Lewis, T and Phillipov, MM, A Pinch of Ethics and a Soupcon of Home Cooking: Soft-Selling Supermarkets on Food Television, Food, Media and Contemporary Culture: The Edible Image, Palgrave Macmillan, P Bradley (ed), United Kingdom, pp. 105-124. ISBN 9781137463227 (2016) [Research Book Chapter]
Copyright 2015 Authors, editors and Palgrave Macmillan
Official URL: http://www.palgrave.com/us/book/9781137463227
On 27 August 2013, Australian commercial broadcaster Network Ten screened a new reality show, Recipe to Riches, in a primetime slot. Based on a Canadian format of the same name, the show sees contestants - ordinary people with no formal training or food credentials - competing for the prize of having their homemade recipes recognised as worthy of being top-selling supermarket products. This chapter discusses the Australian version of this somewhat unusual reality show, situating the rise of the format in the broader contexts of the increasing politicisation and scrutiny of food production and provenance as well as the role of agribusiness and supermarket players in Australia and internationally. Reality-based food shows like MasterChef Australia (Network Ten 2009-) have proved to be highly successful commercial ventures, integrating 'below-the-line' advertising and commodities seamlessly into their format structure and content. Sponsored by major Australian supermarket chain, Woolworths, Recipe to Riches takes this commercial logic considerably further. Turning the recipes of ordinary Australians into mass products through a large-scale 'batch up' process in a (purportedly} commercial kitchen, the show's narrative involves developing a branding strategy and a product launch, finally resulting in its temporary placement on Woolworth's shelves, at which point viewers get to vote for their favourite product by buying it in-store or online.
While the show's commercial logic is clearly linked, at least in part, to increasing product sales, as one of only two dominant players in the Australian supermarket sector (the Coles supermarket chain is the other), we argue that Recipe to Riches is primarily about boosting the image of supermarkets in the community. In recent years, supermarkets in Australia have come under attack for their perceived poor treatment of farmers, suppliers and local producers, while questions of animal welfare have resulted in mounting pressure on the two majors to stock more 'ethical' products. At the same time, foodie culture and cooking at home have undergone something of a renaissance, with celebrity chefs like Jamie Oliver (who is highly popular in Australia) encouraging people to cook from scratch rather than eat processed foods, and home-grown chef-personalities like Stephanie Alexander and her Kitchen Garden Foundation teaching a new generation of foodies in schools across Australia how to grow, harvest and prepare healthy food. This artisanal turn has also occurred against the backdrop of an increasing critical focus on the industrialisation of food in mainstream media. In this context, we argue that Recipe to Riches can be seen as attempting to reconfigure the public image of supermarkets. Describing itself as 'lifting the lid' on supermarket products, the show borrows from the behind the scenes conventions of critical revelatory TV shows and documentaries exposing the practices of food processing and industrial agribusiness, such as Food Inc. (2008), Food Factory (BBC One, 2012), Jamie's Fowl Dinners (Channel 4, 2008), Jamie Oliver's Food Revolution (ABC, 2010) and Hugh's Chicken Run (Channel 4, 2008). This chapter will discuss the ways in which Recipe to Riches reworks the critical logic of such shows for its own ends by attempting to gloss over the industrial realities behind Woolworth's processed food products and to link supermarket products with the homes, recipes and artisanal cooking skills of ordinary Australians and with the ethical credentials of celebrity chefs. Locating the show within the broader context of heightened mainstream awareness of, and concerns about, how we produce, source and buy our food, we discuss the growing role of shows like Recipe to Riches and non-state actors like supermarkets and celebrity chefs in attempting to intervene in and shape normative discourses and practices around food ethics and politics.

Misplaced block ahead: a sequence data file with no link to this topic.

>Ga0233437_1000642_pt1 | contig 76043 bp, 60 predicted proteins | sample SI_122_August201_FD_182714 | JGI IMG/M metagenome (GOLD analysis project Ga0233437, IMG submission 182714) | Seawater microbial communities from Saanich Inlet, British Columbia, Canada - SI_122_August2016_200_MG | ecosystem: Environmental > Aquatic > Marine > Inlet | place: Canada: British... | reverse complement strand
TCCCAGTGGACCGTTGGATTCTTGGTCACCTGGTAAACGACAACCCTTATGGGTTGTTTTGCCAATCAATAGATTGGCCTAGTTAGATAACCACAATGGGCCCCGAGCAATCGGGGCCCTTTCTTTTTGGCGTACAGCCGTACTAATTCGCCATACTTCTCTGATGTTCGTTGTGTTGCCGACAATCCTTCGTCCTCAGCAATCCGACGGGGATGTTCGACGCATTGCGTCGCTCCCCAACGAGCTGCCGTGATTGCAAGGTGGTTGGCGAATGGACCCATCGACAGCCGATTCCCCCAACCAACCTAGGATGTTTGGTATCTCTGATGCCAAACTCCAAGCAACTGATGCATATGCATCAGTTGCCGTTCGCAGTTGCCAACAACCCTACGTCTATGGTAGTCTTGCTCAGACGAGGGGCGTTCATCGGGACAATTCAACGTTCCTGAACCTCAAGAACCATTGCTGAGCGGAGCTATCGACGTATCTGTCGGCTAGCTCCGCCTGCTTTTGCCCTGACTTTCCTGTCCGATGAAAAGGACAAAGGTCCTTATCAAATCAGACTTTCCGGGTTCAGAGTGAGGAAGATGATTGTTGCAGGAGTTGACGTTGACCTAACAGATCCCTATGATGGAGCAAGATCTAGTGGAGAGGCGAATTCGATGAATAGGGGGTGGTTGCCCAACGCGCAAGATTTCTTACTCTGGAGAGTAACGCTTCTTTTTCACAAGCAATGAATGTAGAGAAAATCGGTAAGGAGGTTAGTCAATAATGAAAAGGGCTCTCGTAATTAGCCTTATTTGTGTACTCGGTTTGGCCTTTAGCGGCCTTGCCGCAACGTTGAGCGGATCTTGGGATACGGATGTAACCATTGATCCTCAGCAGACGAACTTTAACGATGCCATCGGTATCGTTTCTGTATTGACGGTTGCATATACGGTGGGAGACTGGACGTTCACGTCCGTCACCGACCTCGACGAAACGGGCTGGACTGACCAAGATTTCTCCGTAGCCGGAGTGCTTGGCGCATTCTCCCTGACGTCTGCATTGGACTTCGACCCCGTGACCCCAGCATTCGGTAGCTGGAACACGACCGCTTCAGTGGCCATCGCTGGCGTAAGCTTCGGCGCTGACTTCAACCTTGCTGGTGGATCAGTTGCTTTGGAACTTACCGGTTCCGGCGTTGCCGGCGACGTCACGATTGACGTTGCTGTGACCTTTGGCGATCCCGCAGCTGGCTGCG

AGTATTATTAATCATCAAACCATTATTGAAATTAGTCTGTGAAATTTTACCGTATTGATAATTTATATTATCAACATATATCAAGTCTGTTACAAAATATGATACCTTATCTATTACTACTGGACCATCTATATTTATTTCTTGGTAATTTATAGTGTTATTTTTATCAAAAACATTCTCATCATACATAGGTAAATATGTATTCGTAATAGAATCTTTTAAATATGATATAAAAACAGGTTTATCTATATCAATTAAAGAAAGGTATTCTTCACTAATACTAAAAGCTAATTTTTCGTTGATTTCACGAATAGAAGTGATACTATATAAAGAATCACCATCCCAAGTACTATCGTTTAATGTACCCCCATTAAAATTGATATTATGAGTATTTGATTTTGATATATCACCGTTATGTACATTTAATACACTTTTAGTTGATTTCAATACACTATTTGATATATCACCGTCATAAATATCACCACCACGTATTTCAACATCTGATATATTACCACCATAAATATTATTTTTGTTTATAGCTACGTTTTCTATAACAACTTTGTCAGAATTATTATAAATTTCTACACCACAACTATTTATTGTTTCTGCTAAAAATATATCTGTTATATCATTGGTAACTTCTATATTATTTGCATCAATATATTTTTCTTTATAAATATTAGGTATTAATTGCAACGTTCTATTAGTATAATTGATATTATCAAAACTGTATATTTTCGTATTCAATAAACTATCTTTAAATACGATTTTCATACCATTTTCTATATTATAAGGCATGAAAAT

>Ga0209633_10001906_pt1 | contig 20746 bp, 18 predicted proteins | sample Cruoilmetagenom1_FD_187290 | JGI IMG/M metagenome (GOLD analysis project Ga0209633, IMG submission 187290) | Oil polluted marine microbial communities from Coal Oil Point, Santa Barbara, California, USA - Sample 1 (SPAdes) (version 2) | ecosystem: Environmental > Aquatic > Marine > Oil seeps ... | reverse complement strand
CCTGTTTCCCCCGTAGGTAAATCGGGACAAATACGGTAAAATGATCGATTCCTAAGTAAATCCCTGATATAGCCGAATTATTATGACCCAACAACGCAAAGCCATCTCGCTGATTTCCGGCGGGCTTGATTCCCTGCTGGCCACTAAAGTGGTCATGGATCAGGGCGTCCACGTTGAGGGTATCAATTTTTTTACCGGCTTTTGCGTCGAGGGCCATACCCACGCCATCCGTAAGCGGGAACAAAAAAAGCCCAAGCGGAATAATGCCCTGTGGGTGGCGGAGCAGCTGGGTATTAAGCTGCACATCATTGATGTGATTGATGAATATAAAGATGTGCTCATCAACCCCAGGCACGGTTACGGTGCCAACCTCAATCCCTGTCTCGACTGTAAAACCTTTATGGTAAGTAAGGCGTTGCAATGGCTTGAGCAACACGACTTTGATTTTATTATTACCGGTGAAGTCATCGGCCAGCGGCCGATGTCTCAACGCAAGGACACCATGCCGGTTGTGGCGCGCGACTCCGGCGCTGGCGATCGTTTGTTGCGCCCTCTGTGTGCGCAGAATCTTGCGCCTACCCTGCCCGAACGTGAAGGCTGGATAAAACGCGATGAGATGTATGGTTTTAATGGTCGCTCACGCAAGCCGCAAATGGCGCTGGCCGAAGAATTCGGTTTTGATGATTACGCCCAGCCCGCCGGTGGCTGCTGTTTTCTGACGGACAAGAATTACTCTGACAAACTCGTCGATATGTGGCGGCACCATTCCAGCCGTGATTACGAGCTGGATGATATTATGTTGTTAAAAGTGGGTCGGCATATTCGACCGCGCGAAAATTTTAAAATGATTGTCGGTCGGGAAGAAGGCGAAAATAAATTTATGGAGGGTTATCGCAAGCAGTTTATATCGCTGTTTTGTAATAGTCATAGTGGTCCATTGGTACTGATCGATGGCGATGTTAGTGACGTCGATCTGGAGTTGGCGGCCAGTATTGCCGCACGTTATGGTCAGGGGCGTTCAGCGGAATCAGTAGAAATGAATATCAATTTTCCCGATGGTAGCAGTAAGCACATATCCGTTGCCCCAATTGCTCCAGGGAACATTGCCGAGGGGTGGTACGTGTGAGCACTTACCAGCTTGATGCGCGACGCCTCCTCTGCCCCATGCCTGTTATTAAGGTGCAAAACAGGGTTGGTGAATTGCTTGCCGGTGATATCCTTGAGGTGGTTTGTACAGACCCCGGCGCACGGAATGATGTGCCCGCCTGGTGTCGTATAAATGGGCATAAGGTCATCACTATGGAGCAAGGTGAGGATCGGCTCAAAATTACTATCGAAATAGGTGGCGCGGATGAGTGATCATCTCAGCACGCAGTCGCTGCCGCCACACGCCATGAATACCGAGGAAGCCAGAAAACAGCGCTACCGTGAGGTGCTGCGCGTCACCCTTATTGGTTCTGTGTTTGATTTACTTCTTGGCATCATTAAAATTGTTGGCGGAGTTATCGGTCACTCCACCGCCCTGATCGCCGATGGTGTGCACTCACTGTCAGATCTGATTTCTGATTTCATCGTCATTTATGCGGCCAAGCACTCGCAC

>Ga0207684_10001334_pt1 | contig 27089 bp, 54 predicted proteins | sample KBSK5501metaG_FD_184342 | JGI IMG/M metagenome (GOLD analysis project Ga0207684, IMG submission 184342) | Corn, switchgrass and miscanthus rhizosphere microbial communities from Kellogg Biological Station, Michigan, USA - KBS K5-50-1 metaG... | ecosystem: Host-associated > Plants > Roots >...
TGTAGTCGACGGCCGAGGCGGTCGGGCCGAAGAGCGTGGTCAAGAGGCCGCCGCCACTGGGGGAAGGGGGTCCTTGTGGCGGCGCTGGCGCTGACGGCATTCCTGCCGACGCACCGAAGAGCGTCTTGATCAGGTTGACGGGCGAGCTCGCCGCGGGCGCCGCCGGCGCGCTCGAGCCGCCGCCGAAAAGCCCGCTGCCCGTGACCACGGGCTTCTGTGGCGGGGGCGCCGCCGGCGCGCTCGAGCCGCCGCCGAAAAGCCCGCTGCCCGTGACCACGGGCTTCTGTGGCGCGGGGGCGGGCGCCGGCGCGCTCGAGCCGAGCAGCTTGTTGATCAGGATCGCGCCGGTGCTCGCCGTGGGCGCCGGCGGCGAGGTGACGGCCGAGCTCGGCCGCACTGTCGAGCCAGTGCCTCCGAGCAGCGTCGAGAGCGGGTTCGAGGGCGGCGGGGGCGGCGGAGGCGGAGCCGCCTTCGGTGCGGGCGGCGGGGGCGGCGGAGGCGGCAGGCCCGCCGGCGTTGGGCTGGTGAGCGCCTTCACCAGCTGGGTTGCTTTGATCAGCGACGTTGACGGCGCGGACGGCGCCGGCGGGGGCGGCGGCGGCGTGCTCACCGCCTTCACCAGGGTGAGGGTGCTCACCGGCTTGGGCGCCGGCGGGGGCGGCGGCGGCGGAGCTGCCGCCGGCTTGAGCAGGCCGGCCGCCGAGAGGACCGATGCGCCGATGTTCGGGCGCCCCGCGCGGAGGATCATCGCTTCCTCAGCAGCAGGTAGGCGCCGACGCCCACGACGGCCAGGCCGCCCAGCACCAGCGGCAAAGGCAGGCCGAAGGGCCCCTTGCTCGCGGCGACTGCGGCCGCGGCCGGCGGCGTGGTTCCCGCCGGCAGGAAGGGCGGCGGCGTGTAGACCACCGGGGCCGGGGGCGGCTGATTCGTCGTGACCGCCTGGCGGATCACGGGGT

Before discussing Woolworths' strategic use of Recipe to Riches as a vehicle to appropriate and re-figure questions of food production and provenance, the chapter provides a broad contextual background to the recent foray of supermarkets in to the televisual space. Accordingly, the chapter is structured as follows: it begins by briefly mapping the growing media focus on questions of where our food is sourced and how it is produced. It then outlines the recent media critiques of supermarkets, focusing on contemporary debates in Australia. This is followed by a review of some of the ways supermarkets have attempted to respond to these critiques before moving on to an in-depth examination of Recipe to Riches and the way in which it attempts to intervene in, and reshape the terms of, debates around industrialised food production and lengthened commodity chains.
|Item Type:||Research Book Chapter|
|Keywords:||supermarkets, food television, ethical consumption, Recipe to Riches|
|Research Division:||Language, Communication and Culture|
|Research Group:||Communication and Media Studies|
|Research Field:||Media Studies|
|Objective Division:||Cultural Understanding|
|Objective Field:||The Media|
|UTAS Author:||Phillipov, MM (Dr Michelle Phillipov)|
|Funding Support:||Australian Research Council (DE140101412)|
|Deposited By:||Social Sciences|
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